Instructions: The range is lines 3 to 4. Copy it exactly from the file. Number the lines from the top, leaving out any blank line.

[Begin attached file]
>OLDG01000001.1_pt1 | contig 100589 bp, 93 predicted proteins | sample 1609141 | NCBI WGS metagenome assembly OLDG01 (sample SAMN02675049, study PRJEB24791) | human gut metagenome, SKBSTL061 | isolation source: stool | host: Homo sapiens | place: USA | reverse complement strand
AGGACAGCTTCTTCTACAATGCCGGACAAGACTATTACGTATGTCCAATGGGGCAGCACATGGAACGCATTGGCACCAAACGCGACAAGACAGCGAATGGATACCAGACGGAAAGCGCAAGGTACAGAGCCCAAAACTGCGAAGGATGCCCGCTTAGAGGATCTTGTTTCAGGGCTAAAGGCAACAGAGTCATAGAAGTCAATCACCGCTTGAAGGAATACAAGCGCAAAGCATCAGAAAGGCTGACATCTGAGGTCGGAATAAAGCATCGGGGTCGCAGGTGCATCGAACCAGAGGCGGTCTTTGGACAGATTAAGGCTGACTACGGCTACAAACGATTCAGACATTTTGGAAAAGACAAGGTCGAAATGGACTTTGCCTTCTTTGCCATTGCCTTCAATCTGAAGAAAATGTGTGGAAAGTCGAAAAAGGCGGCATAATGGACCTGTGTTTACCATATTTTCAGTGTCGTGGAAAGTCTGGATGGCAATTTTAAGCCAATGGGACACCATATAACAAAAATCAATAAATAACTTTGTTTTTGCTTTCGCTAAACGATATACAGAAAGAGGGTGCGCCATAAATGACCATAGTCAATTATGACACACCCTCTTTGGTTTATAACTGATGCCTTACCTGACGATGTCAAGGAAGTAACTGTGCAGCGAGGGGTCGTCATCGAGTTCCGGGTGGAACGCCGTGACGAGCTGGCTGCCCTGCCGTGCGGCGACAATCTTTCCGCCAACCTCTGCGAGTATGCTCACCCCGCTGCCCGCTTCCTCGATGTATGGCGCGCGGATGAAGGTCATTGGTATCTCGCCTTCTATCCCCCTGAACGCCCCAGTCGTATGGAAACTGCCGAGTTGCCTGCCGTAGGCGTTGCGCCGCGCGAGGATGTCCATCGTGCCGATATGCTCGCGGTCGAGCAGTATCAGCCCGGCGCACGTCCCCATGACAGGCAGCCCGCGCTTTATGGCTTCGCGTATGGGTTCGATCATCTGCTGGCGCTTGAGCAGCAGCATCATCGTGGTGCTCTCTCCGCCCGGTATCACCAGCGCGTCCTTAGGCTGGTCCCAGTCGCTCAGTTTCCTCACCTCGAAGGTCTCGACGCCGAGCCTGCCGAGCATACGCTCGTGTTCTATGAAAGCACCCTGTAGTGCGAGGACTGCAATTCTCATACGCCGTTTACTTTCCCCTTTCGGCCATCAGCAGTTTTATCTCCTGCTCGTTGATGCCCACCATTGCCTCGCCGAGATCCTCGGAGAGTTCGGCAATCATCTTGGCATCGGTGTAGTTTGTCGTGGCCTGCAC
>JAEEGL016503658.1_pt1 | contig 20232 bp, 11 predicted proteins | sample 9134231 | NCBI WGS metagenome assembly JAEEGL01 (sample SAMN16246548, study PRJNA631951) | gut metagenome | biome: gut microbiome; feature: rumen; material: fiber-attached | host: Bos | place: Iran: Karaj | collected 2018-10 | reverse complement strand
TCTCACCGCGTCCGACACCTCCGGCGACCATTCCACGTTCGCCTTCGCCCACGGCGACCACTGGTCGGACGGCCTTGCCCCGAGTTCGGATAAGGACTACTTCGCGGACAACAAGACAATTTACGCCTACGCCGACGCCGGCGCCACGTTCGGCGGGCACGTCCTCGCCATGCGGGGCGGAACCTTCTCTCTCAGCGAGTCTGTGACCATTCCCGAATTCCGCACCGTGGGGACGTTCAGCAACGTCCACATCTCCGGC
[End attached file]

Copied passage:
>JAEEGL016503658.1_pt1 | contig 20232 bp, 11 predicted proteins | sample 9134231 | NCBI WGS metagenome assembly JAEEGL01 (sample SAMN16246548, study PRJNA631951) | gut metagenome | biome: gut microbiome; feature: rumen; material: fiber-attached | host: Bos | place: Iran: Karaj | collected 2018-10 | reverse complement strand
TCTCACCGCGTCCGACACCTCCGGCGACCATTCCACGTTCGCCTTCGCCCACGGCGACCACTGGTCGGACGGCCTTGCCCCGAGTTCGGATAAGGACTACTTCGCGGACAACAAGACAATTTACGCCTACGCCGACGCCGGCGCCACGTTCGGCGGGCACGTCCTCGCCATGCGGGGCGGAACCTTCTCTCTCAGCGAGTCTGTGACCATTCCCGAATTCCGCACCGTGGGGACGTTCAGCAACGTCCACATCTCCGGC